You may think that I am posting the following video because of it’s tear-jerking quality or sappy music, but those are not the only reasons. When my daughter talks about being a doctor, I whisper “midwife” hoping it will affect her subconcious. In March, my son will start ballet classes and I should be ready for him to like them less than we had hoped. We want so much for our children, don’t we? Really, we should just want them to be themselves even if we are surprised at who those selves are.
“When I let go of who I wanted her to be and just let her ‘be’ she completely flourished and I reveled in knowing she’s perfect just the way she is.”
It is the first of January, 2010 and I started the day by listening to straggling revelers, plotting my cleaning and cooking path for the day, composing an e-mail, planning my outfit for Sunday, thinking about the coming births for which I am on call, willing away a starting migraine and trying to relax and fall asleep. It was 5am and I would be in better spirits now had I been just sleeping.
Unfortunately, like too many of us, I am a multitasker. As I type this, I am making juice, planning tomorrow’s itinerary and talking, squeezing as much as possible in the little time I have. I am remarkably adept at the physical challenge of patting my head while rubbing my abs and switching hands swiftly. Where has that gotten me in life?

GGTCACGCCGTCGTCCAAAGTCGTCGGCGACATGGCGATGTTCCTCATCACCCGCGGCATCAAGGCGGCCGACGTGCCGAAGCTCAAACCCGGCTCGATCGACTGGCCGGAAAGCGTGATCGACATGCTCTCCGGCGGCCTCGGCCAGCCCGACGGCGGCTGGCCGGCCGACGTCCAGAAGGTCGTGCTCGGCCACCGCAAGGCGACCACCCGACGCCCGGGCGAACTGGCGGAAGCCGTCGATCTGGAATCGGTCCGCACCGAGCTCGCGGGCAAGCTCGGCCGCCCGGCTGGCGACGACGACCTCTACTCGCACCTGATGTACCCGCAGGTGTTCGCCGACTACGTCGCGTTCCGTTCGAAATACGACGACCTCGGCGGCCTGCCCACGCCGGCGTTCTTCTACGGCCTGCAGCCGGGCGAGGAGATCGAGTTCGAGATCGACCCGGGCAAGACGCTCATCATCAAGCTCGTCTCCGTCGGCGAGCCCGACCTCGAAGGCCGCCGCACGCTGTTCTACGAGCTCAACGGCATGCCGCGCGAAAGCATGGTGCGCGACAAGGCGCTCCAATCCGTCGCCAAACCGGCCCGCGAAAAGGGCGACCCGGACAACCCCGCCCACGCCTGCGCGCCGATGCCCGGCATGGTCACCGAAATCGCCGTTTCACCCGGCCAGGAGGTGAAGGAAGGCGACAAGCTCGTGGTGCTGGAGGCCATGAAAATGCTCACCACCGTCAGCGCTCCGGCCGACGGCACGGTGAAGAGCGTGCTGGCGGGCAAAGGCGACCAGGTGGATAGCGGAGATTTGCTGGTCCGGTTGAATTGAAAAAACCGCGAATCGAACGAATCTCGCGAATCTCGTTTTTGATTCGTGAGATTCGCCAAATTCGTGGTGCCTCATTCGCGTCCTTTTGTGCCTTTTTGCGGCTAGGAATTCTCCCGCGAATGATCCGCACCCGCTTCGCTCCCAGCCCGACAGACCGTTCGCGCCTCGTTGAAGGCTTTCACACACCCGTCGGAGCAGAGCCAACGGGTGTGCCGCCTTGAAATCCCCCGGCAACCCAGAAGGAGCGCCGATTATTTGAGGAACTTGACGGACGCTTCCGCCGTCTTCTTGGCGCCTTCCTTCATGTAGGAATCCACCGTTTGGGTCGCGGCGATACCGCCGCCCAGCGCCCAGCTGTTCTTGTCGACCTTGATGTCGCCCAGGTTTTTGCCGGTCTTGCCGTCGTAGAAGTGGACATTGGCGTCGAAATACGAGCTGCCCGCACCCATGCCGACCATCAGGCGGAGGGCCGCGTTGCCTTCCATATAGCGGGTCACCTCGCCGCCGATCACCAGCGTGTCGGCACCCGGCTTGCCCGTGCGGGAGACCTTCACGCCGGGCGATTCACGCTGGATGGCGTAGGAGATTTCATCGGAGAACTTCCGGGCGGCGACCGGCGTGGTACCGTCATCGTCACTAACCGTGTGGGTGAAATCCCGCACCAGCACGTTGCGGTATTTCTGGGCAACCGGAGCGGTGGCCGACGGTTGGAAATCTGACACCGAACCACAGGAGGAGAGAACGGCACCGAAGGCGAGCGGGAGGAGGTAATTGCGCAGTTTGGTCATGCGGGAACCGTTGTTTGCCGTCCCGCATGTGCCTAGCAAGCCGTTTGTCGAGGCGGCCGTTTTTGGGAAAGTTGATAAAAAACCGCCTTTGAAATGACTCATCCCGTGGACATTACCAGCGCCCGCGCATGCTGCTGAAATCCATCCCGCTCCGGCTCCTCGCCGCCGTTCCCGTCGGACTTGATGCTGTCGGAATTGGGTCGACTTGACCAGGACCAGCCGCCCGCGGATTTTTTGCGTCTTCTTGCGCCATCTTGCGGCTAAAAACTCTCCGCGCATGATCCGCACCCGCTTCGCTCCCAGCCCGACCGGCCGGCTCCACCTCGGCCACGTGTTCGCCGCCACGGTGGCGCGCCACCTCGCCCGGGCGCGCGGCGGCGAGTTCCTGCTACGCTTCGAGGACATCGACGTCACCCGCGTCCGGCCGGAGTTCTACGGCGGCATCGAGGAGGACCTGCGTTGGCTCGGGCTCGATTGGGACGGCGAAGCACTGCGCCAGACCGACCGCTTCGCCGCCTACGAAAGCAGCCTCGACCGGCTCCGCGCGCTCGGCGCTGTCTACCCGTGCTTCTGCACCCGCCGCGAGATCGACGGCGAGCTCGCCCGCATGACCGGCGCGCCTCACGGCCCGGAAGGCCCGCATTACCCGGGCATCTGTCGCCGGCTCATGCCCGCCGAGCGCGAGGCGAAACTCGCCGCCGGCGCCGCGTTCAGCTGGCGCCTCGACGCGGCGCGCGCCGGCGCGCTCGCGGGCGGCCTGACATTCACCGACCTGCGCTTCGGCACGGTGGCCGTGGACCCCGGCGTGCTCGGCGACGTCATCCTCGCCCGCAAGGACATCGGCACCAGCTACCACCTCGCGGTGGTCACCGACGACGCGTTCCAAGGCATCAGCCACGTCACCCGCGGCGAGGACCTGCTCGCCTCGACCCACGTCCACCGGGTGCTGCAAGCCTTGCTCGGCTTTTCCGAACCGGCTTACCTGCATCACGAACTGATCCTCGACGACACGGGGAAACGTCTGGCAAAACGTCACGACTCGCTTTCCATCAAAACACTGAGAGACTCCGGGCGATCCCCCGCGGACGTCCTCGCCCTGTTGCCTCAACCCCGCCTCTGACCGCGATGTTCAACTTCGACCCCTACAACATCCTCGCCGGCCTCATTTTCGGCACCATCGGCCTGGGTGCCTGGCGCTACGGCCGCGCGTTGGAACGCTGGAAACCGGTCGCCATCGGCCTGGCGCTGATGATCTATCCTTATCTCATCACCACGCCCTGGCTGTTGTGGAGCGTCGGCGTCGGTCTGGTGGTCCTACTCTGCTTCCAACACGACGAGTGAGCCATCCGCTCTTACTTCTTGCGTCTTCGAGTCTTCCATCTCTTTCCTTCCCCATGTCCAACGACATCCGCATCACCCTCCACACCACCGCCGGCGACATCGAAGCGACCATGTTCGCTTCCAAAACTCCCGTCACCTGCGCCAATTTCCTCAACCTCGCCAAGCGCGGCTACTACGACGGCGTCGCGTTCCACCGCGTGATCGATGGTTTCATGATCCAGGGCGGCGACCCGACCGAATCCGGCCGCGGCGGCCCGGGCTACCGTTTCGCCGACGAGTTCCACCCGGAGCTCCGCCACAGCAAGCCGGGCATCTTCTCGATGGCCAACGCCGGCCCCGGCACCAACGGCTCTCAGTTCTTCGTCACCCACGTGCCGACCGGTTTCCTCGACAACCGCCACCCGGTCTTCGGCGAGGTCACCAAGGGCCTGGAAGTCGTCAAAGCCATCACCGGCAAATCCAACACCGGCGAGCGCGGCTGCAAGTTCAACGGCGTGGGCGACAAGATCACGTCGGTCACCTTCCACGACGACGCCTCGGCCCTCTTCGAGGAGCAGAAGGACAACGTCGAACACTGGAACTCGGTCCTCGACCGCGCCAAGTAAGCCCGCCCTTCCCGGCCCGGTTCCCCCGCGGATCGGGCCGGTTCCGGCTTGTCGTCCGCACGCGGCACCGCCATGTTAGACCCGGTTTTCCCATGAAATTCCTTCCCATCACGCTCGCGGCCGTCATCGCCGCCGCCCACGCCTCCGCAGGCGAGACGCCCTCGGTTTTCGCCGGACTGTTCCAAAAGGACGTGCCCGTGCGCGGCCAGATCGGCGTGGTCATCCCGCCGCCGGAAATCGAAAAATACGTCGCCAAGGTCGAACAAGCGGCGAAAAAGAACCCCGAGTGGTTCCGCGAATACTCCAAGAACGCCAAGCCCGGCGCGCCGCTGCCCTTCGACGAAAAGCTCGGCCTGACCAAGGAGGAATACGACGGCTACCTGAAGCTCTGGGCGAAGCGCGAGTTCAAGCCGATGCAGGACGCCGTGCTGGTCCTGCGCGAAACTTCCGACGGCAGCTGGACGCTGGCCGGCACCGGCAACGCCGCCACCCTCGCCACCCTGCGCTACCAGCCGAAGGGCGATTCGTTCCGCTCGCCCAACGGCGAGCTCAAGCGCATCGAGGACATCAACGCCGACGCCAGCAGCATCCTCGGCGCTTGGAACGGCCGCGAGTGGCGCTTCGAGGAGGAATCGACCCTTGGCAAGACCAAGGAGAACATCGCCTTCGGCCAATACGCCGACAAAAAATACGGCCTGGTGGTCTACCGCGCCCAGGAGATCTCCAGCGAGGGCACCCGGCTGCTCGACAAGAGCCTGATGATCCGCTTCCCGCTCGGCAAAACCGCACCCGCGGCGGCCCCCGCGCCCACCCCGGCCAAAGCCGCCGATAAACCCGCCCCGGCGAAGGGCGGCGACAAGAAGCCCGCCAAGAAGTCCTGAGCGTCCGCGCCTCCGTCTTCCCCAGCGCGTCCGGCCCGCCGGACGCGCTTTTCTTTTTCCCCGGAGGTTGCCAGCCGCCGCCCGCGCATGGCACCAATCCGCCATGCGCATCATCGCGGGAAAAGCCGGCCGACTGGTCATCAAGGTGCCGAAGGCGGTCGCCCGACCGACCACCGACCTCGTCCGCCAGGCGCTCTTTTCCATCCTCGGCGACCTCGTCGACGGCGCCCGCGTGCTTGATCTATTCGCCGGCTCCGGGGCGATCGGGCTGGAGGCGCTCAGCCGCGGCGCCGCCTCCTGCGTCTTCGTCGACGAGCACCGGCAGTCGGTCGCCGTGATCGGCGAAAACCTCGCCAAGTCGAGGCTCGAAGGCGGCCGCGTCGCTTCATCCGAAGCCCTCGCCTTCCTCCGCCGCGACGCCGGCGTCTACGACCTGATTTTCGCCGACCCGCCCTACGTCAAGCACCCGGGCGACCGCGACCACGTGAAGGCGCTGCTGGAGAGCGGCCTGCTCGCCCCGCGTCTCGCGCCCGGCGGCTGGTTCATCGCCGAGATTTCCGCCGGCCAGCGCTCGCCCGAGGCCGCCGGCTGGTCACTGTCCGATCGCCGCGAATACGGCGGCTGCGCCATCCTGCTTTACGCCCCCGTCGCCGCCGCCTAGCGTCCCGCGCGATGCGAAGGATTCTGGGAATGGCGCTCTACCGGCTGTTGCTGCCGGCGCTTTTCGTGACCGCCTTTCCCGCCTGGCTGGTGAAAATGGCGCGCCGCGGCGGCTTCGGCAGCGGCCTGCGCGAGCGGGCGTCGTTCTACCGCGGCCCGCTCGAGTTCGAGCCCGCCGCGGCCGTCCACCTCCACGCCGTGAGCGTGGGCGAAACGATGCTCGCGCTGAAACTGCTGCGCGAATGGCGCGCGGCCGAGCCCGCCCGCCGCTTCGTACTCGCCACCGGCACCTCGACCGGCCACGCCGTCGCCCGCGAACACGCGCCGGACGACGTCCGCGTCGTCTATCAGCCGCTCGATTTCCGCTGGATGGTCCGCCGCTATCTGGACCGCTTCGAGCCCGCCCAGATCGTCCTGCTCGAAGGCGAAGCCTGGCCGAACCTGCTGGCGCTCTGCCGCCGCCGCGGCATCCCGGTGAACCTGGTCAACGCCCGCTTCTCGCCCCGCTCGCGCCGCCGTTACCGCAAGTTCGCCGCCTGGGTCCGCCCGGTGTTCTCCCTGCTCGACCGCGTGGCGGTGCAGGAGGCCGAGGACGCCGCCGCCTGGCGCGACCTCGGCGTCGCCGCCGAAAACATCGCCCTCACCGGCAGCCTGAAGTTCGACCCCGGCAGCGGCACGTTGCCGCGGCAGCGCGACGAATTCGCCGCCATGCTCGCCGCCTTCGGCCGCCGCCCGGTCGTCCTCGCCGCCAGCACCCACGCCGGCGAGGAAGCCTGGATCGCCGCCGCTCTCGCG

My husband has a marvelous ability to focus and tune everything out but for his task at hand. To an outsider it may look like I preface half of my interactions with him with a plea for permission to speak, but actually I’ve learned that not getting his attention first will land me in a monologue. He has accomplished in this way many great things. I am merely able to do lots and lots of little things.
My two greatest accomplishments did involve some extent of unitasking, I suppose. The brain of a pregnant woman shrinks about 7% because she needs to concentrate on a particular job. She is making a human being and this takes a great deal of focused energy even when she doesn’t realize it.
Studies have shown that multitasking is, in fact, inefficient, but I don’t think that will stop me or many of you from overdemanding productivity from so many of our minutes. I will, however, try to focus on some of my undertakings with a little more zeal for simplistic accomplishment. Perhaps during breakfast with my children or yoga or, at least, during savasana in yoga, when I am supposed to be deeply relaxed. For me, these are great endeavors, worthy of my focus.